Your Seoul Exhibition Guide

What to see in April 2022

With new galleries opening in Seoul left and right, this month is no different! Lots to see with Lehmann Maupin making the move to Itaewon, Gladstone opening their first space in Cheongdam, and Pace expanding again, taking on street level in Hannam.

Sung Sikyung and Hyun Nahm at P21 Seoul

Sikyung Sung & Hyun Nahm Two Tu

For those looking for landscapes in the middle of Seoul 

Up by Gyeongnidan, the two person show at P21 features intensely melty, layered, and fragmented styles around the theme of empty space. On one hand, you have sculptor Hyun Nahm. You might recognize him from his show last year at Atelier Hermès. A bit like coral, his works are filled with holes and gaps, created out of an unpredictable process that then becomes an engaging experience for you to investigate all its nooks and crannies. On the other hand, you have painter Sung Sikyung, who transforms blank canvases into lush yet chaotic blankets of patterns and strokes. For both, their works emerge from finding the right balance in creating something out of nothing (and careful not to go overboard). With their colors and forms, we see them almost as deconstructed then reconstructed landscapes — albeit very abstract.

Don’t miss the sister show at Whistle gallery just down the street.

Exhibition Site

Friedrich Kunath at 313 Art Project Seoul

Friedrich Kunath Repair Is the Dream of a Broken Thing

For those who make memes about their troubles

In his made-up lands of California sunsets and German Romantic landscapes, Disney and other cartoon characters always seem to find themselves in a pickle. Either they are lost, or missing someone, or longing to be elsewhere. These one-of-a-kind crossovers marry Kunath’s intermingling ironic sense of humor and deep melancholic undercurrent. Like any ironic, sad mind, his canvases are intensely layered. Sparse lines of text articulate the sadness; thick impasto paint forms bulging rainbow arcs. The complexity has you swaying between existential dread and giggles, like a good meme.

Protip: make it an afternoon trip to the Seongbuk neighborhood with coffee at Ilsang, right down the street from 313. They serve  new specialty blends on the daily, and it’s a great place to process all the art you just saw.

Exhibition Site

Lari Pittman at Lehmann Maupin Seoul

Lari Pittman at Lehmann Maupin

Last chance — closes May 7!

Patterns on patterns, whimsical color schemes, and detail-dense canvases are the name of Pittman’s game. This show, titled Opaque, Translucent and Luminous, features works that hound on Pittman’s love for the decorative. Calligraphic, black contours and layers of translucent color give the appearance of stained glass, much to the resistance of the opaque canvases. This is signature Pittman, enthusiastically embracing decorative arts like stained glass to form dreamy and fantastical visions. Yet in all of their detail, their collage-like flatness makes you wish you could shrink ‘em and flick them around like playing cards.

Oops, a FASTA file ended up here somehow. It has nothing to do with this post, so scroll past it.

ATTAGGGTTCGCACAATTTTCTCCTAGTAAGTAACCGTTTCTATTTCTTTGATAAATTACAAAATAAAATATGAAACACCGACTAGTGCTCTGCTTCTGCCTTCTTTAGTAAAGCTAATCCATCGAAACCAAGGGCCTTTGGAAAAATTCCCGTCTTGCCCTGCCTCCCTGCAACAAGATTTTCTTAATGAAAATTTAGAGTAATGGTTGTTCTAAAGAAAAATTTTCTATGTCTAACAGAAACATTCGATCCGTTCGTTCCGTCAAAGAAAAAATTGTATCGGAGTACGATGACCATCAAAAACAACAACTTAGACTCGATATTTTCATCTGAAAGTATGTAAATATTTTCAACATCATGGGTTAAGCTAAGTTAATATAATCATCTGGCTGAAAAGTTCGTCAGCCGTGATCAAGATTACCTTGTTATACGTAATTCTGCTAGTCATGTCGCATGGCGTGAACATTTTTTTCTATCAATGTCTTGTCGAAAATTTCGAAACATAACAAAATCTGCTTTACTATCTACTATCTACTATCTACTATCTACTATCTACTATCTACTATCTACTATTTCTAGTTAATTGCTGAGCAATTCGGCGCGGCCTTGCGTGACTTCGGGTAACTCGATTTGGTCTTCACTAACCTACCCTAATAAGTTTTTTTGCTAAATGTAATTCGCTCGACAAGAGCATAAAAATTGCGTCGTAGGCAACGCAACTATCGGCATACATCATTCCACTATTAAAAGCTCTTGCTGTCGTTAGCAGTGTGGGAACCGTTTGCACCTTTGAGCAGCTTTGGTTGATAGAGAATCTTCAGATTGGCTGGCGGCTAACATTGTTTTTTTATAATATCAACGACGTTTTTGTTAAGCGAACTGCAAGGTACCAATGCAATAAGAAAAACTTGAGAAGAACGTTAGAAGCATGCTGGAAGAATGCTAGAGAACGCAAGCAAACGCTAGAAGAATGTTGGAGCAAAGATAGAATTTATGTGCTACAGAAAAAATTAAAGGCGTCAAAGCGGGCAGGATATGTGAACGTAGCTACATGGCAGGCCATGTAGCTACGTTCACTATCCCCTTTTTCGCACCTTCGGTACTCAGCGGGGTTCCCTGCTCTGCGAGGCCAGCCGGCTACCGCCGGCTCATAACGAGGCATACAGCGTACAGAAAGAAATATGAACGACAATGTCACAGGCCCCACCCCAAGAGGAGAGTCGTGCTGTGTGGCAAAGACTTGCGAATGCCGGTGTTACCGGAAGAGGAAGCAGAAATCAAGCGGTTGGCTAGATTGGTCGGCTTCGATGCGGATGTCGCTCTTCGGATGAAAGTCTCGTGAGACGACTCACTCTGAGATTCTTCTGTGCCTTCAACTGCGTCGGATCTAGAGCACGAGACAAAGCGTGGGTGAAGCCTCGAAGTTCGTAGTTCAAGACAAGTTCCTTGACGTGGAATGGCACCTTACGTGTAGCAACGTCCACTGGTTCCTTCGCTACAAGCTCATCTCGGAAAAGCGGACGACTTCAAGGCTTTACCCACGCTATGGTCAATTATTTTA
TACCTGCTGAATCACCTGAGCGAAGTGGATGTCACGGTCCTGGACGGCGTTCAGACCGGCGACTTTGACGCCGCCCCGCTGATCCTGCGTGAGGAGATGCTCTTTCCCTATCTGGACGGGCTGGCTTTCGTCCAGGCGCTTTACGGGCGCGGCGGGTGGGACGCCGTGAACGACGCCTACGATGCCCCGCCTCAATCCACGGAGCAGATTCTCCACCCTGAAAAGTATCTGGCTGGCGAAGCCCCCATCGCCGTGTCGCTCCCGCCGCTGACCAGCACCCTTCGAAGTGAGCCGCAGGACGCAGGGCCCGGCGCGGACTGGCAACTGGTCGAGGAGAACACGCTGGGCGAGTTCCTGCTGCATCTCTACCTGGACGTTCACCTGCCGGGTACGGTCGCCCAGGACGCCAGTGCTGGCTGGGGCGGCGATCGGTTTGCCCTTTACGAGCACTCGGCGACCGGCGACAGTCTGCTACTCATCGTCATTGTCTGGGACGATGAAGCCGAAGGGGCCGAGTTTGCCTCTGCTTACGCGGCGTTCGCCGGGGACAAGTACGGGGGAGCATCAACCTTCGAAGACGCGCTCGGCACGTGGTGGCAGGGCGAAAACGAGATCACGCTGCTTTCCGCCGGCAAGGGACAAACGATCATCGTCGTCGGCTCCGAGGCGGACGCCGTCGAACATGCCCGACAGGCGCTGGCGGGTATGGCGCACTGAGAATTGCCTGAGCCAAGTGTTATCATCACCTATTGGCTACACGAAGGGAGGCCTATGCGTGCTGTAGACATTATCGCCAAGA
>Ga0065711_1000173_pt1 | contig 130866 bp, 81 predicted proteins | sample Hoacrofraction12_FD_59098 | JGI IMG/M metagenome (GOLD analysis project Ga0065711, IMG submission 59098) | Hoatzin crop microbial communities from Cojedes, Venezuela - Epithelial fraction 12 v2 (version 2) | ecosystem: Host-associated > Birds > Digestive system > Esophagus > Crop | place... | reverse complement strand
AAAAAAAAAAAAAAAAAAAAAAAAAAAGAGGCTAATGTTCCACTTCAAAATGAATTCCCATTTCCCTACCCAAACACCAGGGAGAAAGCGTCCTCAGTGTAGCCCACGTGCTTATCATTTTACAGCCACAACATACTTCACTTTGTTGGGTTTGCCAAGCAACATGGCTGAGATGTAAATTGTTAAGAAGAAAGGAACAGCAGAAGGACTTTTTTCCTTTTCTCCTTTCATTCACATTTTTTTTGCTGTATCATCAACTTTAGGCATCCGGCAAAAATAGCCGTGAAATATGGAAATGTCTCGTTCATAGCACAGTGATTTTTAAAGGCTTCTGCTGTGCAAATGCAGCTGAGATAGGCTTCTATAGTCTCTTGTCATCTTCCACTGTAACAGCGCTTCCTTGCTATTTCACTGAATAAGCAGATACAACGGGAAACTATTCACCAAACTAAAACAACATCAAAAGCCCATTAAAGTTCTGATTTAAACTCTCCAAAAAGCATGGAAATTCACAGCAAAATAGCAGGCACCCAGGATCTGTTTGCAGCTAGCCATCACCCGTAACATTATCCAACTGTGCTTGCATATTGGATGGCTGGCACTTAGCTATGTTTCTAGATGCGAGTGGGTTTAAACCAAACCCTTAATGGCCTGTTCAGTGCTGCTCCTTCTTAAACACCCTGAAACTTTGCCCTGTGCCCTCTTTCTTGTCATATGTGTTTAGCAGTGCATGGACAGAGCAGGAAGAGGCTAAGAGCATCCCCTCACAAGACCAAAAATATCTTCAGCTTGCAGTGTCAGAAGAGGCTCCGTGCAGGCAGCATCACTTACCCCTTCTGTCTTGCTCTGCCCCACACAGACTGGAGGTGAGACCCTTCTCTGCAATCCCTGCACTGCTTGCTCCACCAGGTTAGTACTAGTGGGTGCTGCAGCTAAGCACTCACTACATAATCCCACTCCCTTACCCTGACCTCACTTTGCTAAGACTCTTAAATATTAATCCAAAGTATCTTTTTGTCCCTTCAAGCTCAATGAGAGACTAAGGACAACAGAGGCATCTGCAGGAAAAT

Btw, this is at Lehmann Maupin’s newly opened space in Itaewon. You might remember them from their previous Samcheong-area space, but this new one is three times larger and right in the heart of all the Itaewon / Hannam action.

Bending Light II at Pace Gallery Seoul

Bending Light II

For those craving the light of long summer days

Even though spring is rapidly approaching, we all know we’ll be traumatized by winter’s long, dark days until June. Good thing for us, then, that Pace is lighting up. Associated with the Light and Space movement of art, which *ahem* happened to originate from the always-sunny-SoCal, this show will feature several light-activated works by Peter Alexander, Larry Bell, Robert Irwin, James Turrell, Frank Eversley, and Helen Pashgian. Some may try to trip you out by playing with perception, others focus more on shifting color. Orbs, concavity, and sensorial experiments are the scientific locus of this show, and they’ll surely light up your life (literally)!

If you’ve already been to the newly expanded Pace, make another visit because this show is on view in yet another expansion. Now they’ve taken over the street level space where Jo Malone used to be.

Exhibition Site

Lee Keunmin at Space K

Lee Keunmin And then none were sick

For those with a mind for the monstrous

Frankenstein-ish tangles of flesh and bone bulge out of Lee Keunmin’s canvases. Like peering into an open surgery, you’ll find yourself feeling torn between horror and awe. These nightmarish paintings are born out of Lee’s affliction with borderline personality disorder, which endowed him with these grizzly hallucinations until starting proper treatment. Taking them as fodder for his work, Lee opens up the landscape of his mind in a redemptive effort to redefine himself beyond the label of his condition. Utterly vulnerable in their rawness and range of deformedness, Lee’s visions draw you in with tender and spontaneous smudges, formed with his latex-gloved hand.

Exhibition Site

Sabine Moritz at Gallery Hyundai

Sabine Moritz Raging Moon

For the free spirited and playful

Fields of flowers, luscious colorscapes. Moritz’s paintings invite you to come frolic (visually, that is). Like memories that fade in and out and flora that rustles in the wind, these paintings are constantly shifting. Moritz draws on her mental landscapes, creating scenes that teeter on abstraction. Finding inspiration in her early memories growing up in East Germany, Moritz colors even the most intense experiences of war and conflicting national identities with openness and curiosity. Take a few steps into her work and you’ll find yourself immediately energized with the movements of her brushwork. With spring on our minds, it’s a colorful tease of the new season approaching.

Exhibition Site

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